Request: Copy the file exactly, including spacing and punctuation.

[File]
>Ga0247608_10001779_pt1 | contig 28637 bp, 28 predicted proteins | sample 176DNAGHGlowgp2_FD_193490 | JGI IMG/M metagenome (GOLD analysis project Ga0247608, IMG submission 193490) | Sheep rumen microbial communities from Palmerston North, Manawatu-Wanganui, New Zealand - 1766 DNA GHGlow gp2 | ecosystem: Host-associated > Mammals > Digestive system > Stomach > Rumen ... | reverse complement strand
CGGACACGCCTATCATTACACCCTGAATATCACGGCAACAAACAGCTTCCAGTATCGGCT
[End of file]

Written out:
>Ga0247608_10001779_pt1 | contig 28637 bp, 28 predicted proteins | sample 176DNAGHGlowgp2_FD_193490 | JGI IMG/M metagenome (GOLD analysis project Ga0247608, IMG submission 193490) | Sheep rumen microbial communities from Palmerston North, Manawatu-Wanganui, New Zealand - 1766 DNA GHGlow gp2 | ecosystem: Host-associated > Mammals > Digestive system > Stomach > Rumen ... | reverse complement strand
CGGACACGCCTATCATTACACCCTGAATATCACGGCAACAAACAGCTTCCAGTATCGGCT